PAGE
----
Emergency Rooms - Where is the Emergency?

I have worked within a hospital system twice in my life. The first time was summers during college as a maintenance worker, mainly mowing the lawns and other duties as they came up. Being a young male in a small hospital which had no male nurses, sometimes I was called upon to be an orderly, to help lift patients, etc. I worked in the X ray department one week when they were short, I mopped the floors if someone was on vacation, and I spent time helping in the storeroom. This was somewhat an idyllic view of healthcare. Two ER rooms that often were unoccupied (but the maternity ward was constantly busy!).

The next stint (no pun intended) was at a 700-bed hospital system with the fancy title I created - Organizational Performance Project Manager. I spent five years trying to improve the patient outcomes, analyzing data, teaching quality improvement tools, helping people figure out Excel, etc. Coming from a manufacturing/industrial background, this was a 180 departure - actual people's lives depended on the quality of the service or product - not selling an item to a customer who then turned it into something else.

I can likely write pages on a variety of healthcare-related topics but this one is centered upon Emergency Rooms. I grew up watching ER, St. Elsewhere, etc. That is TV drama, not real life. My experience is that most of the time Emergency Rooms are not the bustling environment depicted on TV. I would visit, audit, whatever in these Emergency Rooms during those five years and I rarely saw anyone racing around. Often the staff were waiting on something - lab to come and grab a sample, someone to wheel a patient to get a CT scan, etc. etc. etc.

I was shocked and somewhat discouraged whenever I reviewed a complaint back in the day that someone sat in the ER Waiting Room for six hours without being seen, then left, or even being in a room in the ER and not getting the treatment they needed. If I recall correctly what I was told, unless you are bleeding, not breathing or having a stroke or heart attack, you are not an “emergency”. I get that; there is a triage, a hierarchy of healthcare scenarios. Surely someone can explain the situation to that individual and they can understand what is going on versus sitting there waiting and waiting.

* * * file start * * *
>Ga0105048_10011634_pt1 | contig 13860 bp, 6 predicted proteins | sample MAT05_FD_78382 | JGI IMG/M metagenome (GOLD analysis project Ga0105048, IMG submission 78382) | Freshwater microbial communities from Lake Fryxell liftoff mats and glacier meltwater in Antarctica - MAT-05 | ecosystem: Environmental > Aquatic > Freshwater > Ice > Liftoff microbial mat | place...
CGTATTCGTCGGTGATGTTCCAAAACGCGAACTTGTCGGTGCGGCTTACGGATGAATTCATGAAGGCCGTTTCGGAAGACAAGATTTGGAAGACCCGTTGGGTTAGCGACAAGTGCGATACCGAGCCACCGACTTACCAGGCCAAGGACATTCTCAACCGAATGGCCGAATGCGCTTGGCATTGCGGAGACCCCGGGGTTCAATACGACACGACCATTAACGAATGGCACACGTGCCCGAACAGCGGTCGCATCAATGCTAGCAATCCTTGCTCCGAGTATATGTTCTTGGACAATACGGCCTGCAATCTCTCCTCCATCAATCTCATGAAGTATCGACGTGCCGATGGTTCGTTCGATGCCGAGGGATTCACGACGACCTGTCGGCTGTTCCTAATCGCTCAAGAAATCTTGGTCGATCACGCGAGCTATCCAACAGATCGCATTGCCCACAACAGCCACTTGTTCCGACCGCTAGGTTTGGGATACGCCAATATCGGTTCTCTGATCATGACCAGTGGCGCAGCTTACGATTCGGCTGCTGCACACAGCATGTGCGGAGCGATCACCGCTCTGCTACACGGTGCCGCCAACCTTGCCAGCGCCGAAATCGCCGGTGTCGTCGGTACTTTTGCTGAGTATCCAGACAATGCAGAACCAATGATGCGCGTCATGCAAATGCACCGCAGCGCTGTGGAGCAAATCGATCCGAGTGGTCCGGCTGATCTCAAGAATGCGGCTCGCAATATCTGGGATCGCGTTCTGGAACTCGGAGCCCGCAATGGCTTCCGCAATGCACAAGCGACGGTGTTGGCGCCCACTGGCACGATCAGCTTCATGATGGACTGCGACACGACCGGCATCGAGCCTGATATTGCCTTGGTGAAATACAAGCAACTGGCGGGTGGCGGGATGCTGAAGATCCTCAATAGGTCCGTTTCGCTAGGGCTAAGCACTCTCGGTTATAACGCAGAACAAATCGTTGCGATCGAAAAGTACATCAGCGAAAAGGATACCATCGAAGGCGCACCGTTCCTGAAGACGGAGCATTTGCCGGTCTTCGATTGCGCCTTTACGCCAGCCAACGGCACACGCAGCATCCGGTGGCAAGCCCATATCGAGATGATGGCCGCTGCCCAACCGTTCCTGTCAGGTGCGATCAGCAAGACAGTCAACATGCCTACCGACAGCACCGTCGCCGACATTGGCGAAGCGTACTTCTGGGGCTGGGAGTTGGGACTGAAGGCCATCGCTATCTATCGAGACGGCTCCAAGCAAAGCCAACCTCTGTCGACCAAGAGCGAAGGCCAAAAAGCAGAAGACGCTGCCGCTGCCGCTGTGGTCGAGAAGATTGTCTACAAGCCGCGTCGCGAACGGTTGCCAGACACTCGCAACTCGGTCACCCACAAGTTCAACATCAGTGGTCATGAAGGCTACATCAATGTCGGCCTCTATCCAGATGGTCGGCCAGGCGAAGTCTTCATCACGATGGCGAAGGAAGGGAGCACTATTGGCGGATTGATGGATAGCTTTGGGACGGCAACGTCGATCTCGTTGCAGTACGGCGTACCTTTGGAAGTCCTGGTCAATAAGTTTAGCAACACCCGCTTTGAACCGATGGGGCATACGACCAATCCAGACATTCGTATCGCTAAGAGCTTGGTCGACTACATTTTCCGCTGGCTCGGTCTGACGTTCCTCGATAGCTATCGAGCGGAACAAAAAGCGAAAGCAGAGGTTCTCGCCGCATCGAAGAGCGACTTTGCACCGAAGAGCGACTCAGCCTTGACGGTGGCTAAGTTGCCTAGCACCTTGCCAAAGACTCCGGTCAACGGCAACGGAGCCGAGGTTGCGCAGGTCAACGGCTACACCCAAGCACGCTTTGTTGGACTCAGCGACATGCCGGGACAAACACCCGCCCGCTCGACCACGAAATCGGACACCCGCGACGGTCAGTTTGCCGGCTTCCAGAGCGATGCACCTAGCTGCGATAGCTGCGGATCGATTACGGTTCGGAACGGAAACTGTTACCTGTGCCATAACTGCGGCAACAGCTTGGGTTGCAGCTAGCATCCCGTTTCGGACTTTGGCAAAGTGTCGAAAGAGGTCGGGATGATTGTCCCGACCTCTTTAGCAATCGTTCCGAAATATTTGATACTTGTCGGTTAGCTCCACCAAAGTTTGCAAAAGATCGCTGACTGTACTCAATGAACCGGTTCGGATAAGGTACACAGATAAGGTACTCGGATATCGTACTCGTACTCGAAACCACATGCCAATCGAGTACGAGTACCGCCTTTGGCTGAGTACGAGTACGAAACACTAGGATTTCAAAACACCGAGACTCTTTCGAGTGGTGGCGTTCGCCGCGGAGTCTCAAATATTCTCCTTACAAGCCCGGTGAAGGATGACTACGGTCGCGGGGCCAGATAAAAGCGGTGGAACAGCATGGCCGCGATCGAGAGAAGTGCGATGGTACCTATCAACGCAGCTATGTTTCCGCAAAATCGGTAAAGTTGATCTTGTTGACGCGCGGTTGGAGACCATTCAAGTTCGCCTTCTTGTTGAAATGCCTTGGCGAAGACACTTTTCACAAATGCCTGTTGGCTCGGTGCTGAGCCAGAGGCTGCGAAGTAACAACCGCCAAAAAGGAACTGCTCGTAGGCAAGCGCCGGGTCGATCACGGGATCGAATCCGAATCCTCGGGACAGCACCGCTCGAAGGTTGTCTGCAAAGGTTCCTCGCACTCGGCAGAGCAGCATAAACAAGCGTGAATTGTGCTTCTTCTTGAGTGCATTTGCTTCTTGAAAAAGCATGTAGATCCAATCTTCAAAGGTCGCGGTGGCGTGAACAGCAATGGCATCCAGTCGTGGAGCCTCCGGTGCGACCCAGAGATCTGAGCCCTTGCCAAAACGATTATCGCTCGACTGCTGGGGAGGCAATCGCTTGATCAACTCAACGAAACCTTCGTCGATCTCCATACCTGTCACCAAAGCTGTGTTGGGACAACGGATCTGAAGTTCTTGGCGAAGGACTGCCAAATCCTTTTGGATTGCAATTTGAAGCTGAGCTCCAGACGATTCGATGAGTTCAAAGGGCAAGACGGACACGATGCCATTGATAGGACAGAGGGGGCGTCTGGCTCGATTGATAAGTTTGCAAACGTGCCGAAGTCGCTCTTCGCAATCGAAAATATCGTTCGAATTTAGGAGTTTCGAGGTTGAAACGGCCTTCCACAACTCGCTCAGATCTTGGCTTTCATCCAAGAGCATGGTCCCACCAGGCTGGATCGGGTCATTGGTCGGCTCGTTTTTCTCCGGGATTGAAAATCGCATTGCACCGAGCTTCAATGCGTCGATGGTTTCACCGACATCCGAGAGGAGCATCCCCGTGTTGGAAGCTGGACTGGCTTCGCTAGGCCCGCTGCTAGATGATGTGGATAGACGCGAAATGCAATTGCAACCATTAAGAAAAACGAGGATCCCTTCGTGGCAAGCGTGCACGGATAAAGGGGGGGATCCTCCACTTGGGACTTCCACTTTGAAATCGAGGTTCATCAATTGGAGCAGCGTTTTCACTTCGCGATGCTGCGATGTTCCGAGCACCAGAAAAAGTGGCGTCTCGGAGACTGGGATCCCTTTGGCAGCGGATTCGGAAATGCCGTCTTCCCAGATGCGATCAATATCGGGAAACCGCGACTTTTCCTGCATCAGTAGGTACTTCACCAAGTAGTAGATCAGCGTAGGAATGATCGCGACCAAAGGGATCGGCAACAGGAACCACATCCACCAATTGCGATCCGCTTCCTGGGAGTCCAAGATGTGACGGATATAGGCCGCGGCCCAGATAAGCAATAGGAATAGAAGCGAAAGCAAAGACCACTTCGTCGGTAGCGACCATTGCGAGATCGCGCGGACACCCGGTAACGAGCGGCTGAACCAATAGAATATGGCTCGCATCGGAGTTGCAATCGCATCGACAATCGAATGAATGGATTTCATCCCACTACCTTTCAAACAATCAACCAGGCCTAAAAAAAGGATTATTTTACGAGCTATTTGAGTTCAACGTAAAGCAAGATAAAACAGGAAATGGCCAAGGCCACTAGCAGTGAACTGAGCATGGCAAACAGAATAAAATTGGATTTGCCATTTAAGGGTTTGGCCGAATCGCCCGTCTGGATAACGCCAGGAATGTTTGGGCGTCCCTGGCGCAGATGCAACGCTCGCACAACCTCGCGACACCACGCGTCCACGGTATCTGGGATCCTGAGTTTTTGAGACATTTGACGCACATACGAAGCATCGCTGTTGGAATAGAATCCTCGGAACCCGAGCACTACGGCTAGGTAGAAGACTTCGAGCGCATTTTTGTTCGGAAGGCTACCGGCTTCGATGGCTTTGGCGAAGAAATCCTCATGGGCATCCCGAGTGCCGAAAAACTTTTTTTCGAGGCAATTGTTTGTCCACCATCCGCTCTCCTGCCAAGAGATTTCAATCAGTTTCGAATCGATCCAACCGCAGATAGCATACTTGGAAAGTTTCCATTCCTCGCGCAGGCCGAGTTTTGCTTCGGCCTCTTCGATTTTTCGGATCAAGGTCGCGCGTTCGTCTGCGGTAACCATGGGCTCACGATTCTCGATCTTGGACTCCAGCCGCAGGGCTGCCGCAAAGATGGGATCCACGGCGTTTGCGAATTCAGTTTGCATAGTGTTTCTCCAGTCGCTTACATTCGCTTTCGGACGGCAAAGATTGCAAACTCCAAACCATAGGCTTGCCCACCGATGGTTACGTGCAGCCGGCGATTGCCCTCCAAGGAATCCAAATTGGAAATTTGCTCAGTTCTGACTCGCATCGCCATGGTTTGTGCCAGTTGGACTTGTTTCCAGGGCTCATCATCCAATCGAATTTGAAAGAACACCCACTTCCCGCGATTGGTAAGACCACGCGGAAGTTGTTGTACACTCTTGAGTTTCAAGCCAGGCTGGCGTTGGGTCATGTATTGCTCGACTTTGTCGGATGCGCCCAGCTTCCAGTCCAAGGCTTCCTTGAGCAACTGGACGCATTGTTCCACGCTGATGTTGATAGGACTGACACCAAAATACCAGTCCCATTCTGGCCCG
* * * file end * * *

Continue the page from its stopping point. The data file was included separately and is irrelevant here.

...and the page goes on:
That was fifteen years ago. Unfortunately I was with someone in the ER two weeks ago and it was the same experience. Monitors got hooked up, a few people popped in and out, then nothing. An alarm went off for fifteen minutes and no one came until I went searching for the nurse. It took over 90 minutes after we had requested to speak to the doctor to find out what is going on and why all the tests before he stopped by. At least on the wall there was a sign telling you how long you had to wait for results!!

One of the wastes listed in Lean teachings is “Waiting” - waiting for information, people, etc. This hospital is building a new facility about three miles away. I sure hope they design a satellite laboratory close by the ER. At one of the two hospitals I worked at, the lab was on the other end of the hospital. The cafeteria was closer to the ER than the Imaging Services was!

For the patient or family members of the patient if in the room, minutes of not hearing an update can feel like hours. IF someone had simply come in and stated “here are the tests we are going to run, what we are checking for, how long before we will know something”, that can give a sense that SOMETHING is happening versus you are just laying on the gurney while just patiently (again no pun intended) to wait your turn.

Those of you who still work in healthcare, please consider how information can reduce anxiety in patients. It is often that unknowing that causes undue stress on someone. Improving the patient experience IS a quality issue.

Let the debate begin!!